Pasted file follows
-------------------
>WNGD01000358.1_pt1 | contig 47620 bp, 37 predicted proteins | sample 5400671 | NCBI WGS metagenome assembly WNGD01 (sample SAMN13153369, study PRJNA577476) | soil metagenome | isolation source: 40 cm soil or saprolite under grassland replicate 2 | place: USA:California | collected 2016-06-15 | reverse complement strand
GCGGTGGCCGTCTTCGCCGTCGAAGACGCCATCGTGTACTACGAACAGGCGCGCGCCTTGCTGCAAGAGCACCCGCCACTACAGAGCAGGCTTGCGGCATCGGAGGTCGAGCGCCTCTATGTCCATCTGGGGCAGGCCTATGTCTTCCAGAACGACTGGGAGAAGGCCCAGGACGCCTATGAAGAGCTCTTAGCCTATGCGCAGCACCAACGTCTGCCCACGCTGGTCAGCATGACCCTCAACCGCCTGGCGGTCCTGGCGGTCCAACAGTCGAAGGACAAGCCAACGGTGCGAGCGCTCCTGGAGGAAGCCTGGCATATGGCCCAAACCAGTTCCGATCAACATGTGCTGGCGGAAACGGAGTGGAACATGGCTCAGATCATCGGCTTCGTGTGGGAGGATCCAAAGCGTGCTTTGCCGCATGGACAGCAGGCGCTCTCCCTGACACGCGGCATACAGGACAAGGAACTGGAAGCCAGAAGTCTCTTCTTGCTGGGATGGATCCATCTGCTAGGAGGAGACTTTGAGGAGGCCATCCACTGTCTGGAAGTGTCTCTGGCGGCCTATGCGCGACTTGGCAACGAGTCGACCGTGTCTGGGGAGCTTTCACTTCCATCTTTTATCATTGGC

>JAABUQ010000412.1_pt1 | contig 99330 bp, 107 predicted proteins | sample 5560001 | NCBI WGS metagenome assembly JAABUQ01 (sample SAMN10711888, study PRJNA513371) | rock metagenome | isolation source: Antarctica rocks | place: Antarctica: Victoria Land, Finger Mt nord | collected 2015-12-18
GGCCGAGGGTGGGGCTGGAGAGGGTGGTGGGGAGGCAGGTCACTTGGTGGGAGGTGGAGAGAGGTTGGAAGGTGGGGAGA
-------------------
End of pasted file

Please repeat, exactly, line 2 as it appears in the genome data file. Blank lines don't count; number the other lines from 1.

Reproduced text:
GCGGTGGCCGTCTTCGCCGTCGAAGACGCCATCGTGTACTACGAACAGGCGCGCGCCTTGCTGCAAGAGCACCCGCCACTACAGAGCAGGCTTGCGGCATCGGAGGTCGAGCGCCTCTATGTCCATCTGGGGCAGGCCTATGTCTTCCAGAACGACTGGGAGAAGGCCCAGGACGCCTATGAAGAGCTCTTAGCCTATGCGCAGCACCAACGTCTGCCCACGCTGGTCAGCATGACCCTCAACCGCCTGGCGGTCCTGGCGGTCCAACAGTCGAAGGACAAGCCAACGGTGCGAGCGCTCCTGGAGGAAGCCTGGCATATGGCCCAAACCAGTTCCGATCAACATGTGCTGGCGGAAACGGAGTGGAACATGGCTCAGATCATCGGCTTCGTGTGGGAGGATCCAAAGCGTGCTTTGCCGCATGGACAGCAGGCGCTCTCCCTGACACGCGGCATACAGGACAAGGAACTGGAAGCCAGAAGTCTCTTCTTGCTGGGATGGATCCATCTGCTAGGAGGAGACTTTGAGGAGGCCATCCACTGTCTGGAAGTGTCTCTGGCGGCCTATGCGCGACTTGGCAACGAGTCGACCGTGTCTGGGGAGCTTTCACTTCCATCTTTTATCATTGGC